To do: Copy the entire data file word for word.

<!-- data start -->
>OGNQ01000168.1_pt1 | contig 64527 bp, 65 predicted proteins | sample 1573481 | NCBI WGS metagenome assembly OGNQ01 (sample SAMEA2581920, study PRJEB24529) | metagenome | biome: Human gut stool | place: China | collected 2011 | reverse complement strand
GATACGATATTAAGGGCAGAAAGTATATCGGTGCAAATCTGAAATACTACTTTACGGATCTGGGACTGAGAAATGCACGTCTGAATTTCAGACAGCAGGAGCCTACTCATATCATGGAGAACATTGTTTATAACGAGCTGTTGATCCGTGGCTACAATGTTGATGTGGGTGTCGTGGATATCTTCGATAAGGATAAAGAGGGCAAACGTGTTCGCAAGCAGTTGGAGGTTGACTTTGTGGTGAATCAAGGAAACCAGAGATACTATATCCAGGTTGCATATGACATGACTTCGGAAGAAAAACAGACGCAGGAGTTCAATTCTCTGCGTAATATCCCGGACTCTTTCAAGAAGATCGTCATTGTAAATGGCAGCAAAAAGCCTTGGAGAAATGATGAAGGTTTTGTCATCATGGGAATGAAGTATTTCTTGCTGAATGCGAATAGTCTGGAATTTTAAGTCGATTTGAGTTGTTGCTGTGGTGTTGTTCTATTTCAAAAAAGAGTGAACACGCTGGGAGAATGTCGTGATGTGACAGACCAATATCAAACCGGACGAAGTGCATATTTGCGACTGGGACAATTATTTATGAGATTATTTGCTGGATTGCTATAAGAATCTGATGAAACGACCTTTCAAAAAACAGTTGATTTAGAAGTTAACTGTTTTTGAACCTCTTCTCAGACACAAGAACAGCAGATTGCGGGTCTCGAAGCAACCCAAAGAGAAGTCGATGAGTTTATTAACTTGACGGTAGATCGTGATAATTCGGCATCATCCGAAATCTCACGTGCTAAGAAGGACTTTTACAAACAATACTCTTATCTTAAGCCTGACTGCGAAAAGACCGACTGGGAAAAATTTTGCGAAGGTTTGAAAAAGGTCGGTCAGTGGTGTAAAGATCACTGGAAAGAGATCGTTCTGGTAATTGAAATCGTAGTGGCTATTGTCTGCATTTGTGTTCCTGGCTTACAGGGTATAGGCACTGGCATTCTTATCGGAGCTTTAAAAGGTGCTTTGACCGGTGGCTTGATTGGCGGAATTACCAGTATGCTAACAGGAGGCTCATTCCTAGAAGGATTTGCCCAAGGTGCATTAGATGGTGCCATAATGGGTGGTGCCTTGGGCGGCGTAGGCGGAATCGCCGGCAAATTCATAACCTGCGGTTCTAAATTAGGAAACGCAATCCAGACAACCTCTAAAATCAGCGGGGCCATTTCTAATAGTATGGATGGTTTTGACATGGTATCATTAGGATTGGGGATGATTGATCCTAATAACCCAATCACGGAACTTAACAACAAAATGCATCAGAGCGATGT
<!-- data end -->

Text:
>OGNQ01000168.1_pt1 | contig 64527 bp, 65 predicted proteins | sample 1573481 | NCBI WGS metagenome assembly OGNQ01 (sample SAMEA2581920, study PRJEB24529) | metagenome | biome: Human gut stool | place: China | collected 2011 | reverse complement strand
GATACGATATTAAGGGCAGAAAGTATATCGGTGCAAATCTGAAATACTACTTTACGGATCTGGGACTGAGAAATGCACGTCTGAATTTCAGACAGCAGGAGCCTACTCATATCATGGAGAACATTGTTTATAACGAGCTGTTGATCCGTGGCTACAATGTTGATGTGGGTGTCGTGGATATCTTCGATAAGGATAAAGAGGGCAAACGTGTTCGCAAGCAGTTGGAGGTTGACTTTGTGGTGAATCAAGGAAACCAGAGATACTATATCCAGGTTGCATATGACATGACTTCGGAAGAAAAACAGACGCAGGAGTTCAATTCTCTGCGTAATATCCCGGACTCTTTCAAGAAGATCGTCATTGTAAATGGCAGCAAAAAGCCTTGGAGAAATGATGAAGGTTTTGTCATCATGGGAATGAAGTATTTCTTGCTGAATGCGAATAGTCTGGAATTTTAAGTCGATTTGAGTTGTTGCTGTGGTGTTGTTCTATTTCAAAAAAGAGTGAACACGCTGGGAGAATGTCGTGATGTGACAGACCAATATCAAACCGGACGAAGTGCATATTTGCGACTGGGACAATTATTTATGAGATTATTTGCTGGATTGCTATAAGAATCTGATGAAACGACCTTTCAAAAAACAGTTGATTTAGAAGTTAACTGTTTTTGAACCTCTTCTCAGACACAAGAACAGCAGATTGCGGGTCTCGAAGCAACCCAAAGAGAAGTCGATGAGTTTATTAACTTGACGGTAGATCGTGATAATTCGGCATCATCCGAAATCTCACGTGCTAAGAAGGACTTTTACAAACAATACTCTTATCTTAAGCCTGACTGCGAAAAGACCGACTGGGAAAAATTTTGCGAAGGTTTGAAAAAGGTCGGTCAGTGGTGTAAAGATCACTGGAAAGAGATCGTTCTGGTAATTGAAATCGTAGTGGCTATTGTCTGCATTTGTGTTCCTGGCTTACAGGGTATAGGCACTGGCATTCTTATCGGAGCTTTAAAAGGTGCTTTGACCGGTGGCTTGATTGGCGGAATTACCAGTATGCTAACAGGAGGCTCATTCCTAGAAGGATTTGCCCAAGGTGCATTAGATGGTGCCATAATGGGTGGTGCCTTGGGCGGCGTAGGCGGAATCGCCGGCAAATTCATAACCTGCGGTTCTAAATTAGGAAACGCAATCCAGACAACCTCTAAAATCAGCGGGGCCATTTCTAATAGTATGGATGGTTTTGACATGGTATCATTAGGATTGGGGATGATTGATCCTAATAACCCAATCACGGAACTTAACAACAAAATGCATCAGAGCGATGT